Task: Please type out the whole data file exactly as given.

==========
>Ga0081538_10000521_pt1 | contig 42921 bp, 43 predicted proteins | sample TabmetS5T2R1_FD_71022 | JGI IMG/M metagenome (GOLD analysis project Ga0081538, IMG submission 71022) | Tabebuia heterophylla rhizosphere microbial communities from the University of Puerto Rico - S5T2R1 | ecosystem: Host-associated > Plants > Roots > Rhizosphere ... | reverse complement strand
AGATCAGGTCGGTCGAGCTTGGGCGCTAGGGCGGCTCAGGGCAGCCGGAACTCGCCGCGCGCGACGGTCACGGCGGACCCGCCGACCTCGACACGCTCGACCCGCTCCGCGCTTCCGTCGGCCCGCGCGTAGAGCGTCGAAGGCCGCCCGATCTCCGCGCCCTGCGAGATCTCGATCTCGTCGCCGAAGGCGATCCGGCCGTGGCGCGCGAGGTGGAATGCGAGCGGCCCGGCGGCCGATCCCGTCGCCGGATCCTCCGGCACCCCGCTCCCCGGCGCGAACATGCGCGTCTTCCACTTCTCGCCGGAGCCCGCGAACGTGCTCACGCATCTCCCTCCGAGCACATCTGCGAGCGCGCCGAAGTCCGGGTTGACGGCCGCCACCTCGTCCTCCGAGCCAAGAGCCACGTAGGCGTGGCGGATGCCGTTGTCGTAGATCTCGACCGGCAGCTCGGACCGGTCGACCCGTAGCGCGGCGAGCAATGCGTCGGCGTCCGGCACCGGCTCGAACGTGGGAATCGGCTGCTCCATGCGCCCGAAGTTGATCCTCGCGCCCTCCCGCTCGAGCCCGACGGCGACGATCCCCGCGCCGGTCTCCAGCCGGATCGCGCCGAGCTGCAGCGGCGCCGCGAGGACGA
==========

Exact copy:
>Ga0081538_10000521_pt1 | contig 42921 bp, 43 predicted proteins | sample TabmetS5T2R1_FD_71022 | JGI IMG/M metagenome (GOLD analysis project Ga0081538, IMG submission 71022) | Tabebuia heterophylla rhizosphere microbial communities from the University of Puerto Rico - S5T2R1 | ecosystem: Host-associated > Plants > Roots > Rhizosphere ... | reverse complement strand
AGATCAGGTCGGTCGAGCTTGGGCGCTAGGGCGGCTCAGGGCAGCCGGAACTCGCCGCGCGCGACGGTCACGGCGGACCCGCCGACCTCGACACGCTCGACCCGCTCCGCGCTTCCGTCGGCCCGCGCGTAGAGCGTCGAAGGCCGCCCGATCTCCGCGCCCTGCGAGATCTCGATCTCGTCGCCGAAGGCGATCCGGCCGTGGCGCGCGAGGTGGAATGCGAGCGGCCCGGCGGCCGATCCCGTCGCCGGATCCTCCGGCACCCCGCTCCCCGGCGCGAACATGCGCGTCTTCCACTTCTCGCCGGAGCCCGCGAACGTGCTCACGCATCTCCCTCCGAGCACATCTGCGAGCGCGCCGAAGTCCGGGTTGACGGCCGCCACCTCGTCCTCCGAGCCAAGAGCCACGTAGGCGTGGCGGATGCCGTTGTCGTAGATCTCGACCGGCAGCTCGGACCGGTCGACCCGTAGCGCGGCGAGCAATGCGTCGGCGTCCGGCACCGGCTCGAACGTGGGAATCGGCTGCTCCATGCGCCCGAAGTTGATCCTCGCGCCCTCCCGCTCGAGCCCGACGGCGACGATCCCCGCGCCGGTCTCCAGCCGGATCGCGCCGAGCTGCAGCGGCGCCGCGAGGACGA